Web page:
Switzerland: The Principle Iura Aliena Novit Curia and the Role of Foreign Law Advisory Services in Swiss Judicial Practice

  • Ilaria PretelliEmail author
  • Shaheeza Lalani
Part of the Ius Comparatum - Global Studies in Comparative Law book series (GSCL, volume 26)


The first part of the report aims at defining the content and limits of the principle iura novit curia whenever the courts needs to apply iura aliena. After assessing in which circumstances and on which grounds foreign law is applied in Switzerland, the report argues that the principle iura novit curia, when it comes to foreign law, needs to be nuanced proportionally to the linguistic and cultural accessibility of the foreign law applicable in the forum. Based on an analysis of case law, the first part concludes stating that foreign law is viewed as “law” in Switzerland and, as such, it cannot be proved by the parties, although they may be helpful to assess it.

The second part of the report describes the nature of the Swiss conflict of law rules and the frequency with which the application of these rules leads to the application of foreign law. It explains when foreign law may be applied ex officio and when parties may enter an agreement regarding their choice of law. It also explains the role of the courts and parties in ascertaining the content of foreign law; the nature of legal information on foreign law; and, the means used by Swiss judicial authorities to ascertain foreign law. Lastly, this part of the report evaluates whether there is a need to modify either the conflict of law rules or the treatment of foreign law in Switzerland.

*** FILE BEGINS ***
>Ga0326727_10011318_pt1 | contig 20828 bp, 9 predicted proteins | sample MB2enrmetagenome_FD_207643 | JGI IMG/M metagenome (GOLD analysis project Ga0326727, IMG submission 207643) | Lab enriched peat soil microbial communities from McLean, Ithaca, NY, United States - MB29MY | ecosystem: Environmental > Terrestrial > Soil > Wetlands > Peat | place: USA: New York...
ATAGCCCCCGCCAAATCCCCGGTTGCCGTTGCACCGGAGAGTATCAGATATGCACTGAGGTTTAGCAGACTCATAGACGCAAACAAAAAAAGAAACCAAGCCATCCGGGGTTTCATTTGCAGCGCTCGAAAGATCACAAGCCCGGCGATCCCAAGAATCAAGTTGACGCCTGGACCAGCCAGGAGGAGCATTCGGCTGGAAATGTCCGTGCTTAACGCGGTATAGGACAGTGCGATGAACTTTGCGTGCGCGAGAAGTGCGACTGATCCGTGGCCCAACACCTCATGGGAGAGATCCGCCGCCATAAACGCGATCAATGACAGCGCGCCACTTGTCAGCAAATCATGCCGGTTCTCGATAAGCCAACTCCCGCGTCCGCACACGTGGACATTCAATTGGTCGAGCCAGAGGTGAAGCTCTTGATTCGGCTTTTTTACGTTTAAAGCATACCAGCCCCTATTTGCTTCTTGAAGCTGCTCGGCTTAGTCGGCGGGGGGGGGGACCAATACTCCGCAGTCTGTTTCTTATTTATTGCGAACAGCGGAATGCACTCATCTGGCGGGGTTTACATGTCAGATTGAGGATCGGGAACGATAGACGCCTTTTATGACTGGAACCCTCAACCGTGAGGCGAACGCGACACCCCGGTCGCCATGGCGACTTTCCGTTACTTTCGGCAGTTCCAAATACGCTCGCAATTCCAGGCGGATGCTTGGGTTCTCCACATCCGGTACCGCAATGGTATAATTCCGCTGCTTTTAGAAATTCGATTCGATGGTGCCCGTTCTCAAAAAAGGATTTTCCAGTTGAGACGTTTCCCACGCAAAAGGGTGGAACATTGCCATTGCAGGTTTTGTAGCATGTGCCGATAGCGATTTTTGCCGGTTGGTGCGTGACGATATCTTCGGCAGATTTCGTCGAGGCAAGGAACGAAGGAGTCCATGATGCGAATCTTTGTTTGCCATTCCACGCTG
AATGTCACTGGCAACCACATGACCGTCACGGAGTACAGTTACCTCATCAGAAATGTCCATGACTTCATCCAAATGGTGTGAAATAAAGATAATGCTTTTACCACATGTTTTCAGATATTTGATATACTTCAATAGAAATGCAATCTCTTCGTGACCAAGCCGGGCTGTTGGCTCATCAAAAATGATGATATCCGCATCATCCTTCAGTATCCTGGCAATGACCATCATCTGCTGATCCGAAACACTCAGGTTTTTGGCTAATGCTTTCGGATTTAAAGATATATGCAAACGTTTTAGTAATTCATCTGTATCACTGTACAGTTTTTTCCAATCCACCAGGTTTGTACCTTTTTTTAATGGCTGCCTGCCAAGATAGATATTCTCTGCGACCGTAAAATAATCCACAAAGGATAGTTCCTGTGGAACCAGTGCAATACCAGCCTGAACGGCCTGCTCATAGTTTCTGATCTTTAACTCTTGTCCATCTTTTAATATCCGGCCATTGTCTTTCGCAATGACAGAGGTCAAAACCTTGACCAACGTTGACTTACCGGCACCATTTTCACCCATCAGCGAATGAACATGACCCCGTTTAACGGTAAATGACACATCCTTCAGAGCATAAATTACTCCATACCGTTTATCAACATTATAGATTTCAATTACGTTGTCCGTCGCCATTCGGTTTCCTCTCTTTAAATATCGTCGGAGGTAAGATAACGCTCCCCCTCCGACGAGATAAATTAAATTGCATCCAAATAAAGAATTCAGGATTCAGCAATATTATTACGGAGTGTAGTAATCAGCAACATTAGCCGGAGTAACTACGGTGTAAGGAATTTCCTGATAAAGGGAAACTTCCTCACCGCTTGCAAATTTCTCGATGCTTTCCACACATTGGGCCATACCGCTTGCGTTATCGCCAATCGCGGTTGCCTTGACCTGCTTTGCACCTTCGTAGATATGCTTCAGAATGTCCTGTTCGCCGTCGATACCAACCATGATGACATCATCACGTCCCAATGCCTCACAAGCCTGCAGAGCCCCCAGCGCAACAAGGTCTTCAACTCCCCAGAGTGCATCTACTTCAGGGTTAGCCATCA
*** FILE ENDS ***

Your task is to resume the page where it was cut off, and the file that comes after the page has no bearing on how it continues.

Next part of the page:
Copyright information

© Springer International Publishing AG 2017

Authors and Affiliations

  1. 1.Swiss Institute of Comparative LawLausanneSwitzerland
  2. 2.University of Paris 1 – Panthéon-SorbonneParisFrance

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